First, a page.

Back in 1993, Washington voters wanted to get tough on crime. So they resoundingly passed our state's "three strikes" habitual offender law, officially known as the Persistent Offender Accountability Act. It has the ability to send repeat criminal offenders away to prison for life after a third conviction.
And, as we've been occasionally reminded in the aftermath of the law's passage, that third strike can come for something as seemingly trivial as stealing eight packs of Marlboro cigarettes and $60 - which is exactly the crime that did in 29-year-old Keith Puett.
As Diana Hefley of the Everett Herald details, after Puett pleaded guilty to charges stemming from the Jan. 18 armed robbery of a Snohomish County convenience store - in which the aforementioned cigarettes and cash were made off with - on Wednesday a superior court judge had "no option" other than to order the repeat offender to a life sentence. Puett had previously been convicted of pointing a gun at two people back in 2002, and in 2004 he beat a man with a wooden post.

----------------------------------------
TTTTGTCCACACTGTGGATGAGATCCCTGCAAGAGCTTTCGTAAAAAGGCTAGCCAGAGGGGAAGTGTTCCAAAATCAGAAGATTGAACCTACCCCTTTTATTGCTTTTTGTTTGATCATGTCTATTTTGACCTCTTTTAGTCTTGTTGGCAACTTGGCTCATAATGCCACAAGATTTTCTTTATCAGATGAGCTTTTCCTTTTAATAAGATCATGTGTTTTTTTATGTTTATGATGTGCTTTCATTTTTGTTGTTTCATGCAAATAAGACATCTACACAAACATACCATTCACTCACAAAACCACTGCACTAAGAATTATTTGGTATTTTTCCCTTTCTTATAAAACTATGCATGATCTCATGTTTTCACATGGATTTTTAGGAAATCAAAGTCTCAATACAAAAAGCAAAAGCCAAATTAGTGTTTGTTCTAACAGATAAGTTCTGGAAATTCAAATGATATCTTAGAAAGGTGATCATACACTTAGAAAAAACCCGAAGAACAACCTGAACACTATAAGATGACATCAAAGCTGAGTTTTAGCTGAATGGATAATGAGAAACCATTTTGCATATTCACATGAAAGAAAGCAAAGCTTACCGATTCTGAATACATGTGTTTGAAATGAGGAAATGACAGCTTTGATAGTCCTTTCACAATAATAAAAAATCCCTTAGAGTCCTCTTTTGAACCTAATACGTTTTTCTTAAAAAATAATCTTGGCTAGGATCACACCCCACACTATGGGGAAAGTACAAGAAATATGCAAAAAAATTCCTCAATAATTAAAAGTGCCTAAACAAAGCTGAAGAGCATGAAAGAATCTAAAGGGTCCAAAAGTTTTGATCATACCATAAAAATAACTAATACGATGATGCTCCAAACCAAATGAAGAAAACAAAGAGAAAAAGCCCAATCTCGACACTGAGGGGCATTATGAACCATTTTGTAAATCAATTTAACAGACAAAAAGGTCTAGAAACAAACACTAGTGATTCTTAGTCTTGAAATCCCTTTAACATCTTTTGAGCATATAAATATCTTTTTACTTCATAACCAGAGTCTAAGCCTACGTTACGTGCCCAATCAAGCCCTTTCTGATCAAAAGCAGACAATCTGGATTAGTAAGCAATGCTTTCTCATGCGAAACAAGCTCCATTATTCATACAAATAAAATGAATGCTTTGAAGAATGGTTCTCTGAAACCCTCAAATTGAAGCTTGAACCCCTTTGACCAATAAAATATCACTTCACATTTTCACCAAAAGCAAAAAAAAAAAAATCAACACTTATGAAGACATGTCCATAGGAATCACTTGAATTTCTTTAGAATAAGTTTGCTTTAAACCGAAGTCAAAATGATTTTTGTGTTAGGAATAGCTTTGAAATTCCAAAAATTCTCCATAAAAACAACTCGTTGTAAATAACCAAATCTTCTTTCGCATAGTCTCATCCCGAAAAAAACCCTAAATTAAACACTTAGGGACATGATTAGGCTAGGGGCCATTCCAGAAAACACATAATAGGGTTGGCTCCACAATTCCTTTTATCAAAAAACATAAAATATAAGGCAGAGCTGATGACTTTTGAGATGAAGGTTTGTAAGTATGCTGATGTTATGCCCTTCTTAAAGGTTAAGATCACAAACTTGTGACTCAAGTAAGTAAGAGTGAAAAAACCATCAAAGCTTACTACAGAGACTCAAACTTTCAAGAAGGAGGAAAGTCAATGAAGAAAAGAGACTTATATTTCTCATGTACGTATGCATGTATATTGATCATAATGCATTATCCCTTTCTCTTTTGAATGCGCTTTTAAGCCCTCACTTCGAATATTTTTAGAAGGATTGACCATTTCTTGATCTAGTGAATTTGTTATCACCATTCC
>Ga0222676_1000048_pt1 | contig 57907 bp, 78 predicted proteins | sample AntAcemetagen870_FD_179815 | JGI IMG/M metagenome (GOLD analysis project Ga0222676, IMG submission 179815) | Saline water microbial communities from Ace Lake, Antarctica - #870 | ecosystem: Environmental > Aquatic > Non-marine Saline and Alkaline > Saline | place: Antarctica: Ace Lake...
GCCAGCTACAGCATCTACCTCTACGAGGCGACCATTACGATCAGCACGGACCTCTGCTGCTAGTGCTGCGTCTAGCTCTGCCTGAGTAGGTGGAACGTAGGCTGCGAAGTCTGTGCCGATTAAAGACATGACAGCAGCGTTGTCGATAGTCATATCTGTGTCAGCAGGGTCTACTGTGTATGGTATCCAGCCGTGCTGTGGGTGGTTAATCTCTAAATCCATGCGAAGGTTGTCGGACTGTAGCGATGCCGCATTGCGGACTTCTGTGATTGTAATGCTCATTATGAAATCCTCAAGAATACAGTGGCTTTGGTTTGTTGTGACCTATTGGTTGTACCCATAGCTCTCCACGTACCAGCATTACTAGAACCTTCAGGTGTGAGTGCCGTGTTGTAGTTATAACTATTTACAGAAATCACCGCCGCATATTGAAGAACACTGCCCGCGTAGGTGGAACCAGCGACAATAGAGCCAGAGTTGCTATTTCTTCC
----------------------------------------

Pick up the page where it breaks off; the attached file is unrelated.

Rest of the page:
Strangely, the life sentence was an outcome Puett brought upon himself - in more ways than just by committing the crimes. According to the Herald, Puett pleaded guilty to the convenience store robbery despite the fact his lawyer urged him not to, and it's a decision that likely has to do with his relationship with his girlfriend.
Puett seemed to be swayed to plead guilty in part because prosecutors threatened to seek a no-contact order between him and his girlfriend. Puett's jailhouse phone conversations with the woman had been recorded. In some of those conversations, Puett threatened the woman, demanding that she lie to authorities in an attempt to provide an alibi for the day of the robbery.
If Puett had gone to trial, prosecutors expected to tack on additional charges stemming from the threatening phone conversations. They also would have asked the judge to prohibit Puett from contacting the woman for five years.
Defense attorney Max Harrison explained during the plea hearing that Puett loved the woman and didn't want to face prison without being able to communicate with her.
"I have to say I'm not in favor of this. It's his call, not mine," Harrison said.
Is Puett's decision romantic or stupid? Almost certainly the latter.
However, as the Herald story notes as its walk-off line, "Puett held his girlfriend's gaze as he was led out of the courtroom Wednesday."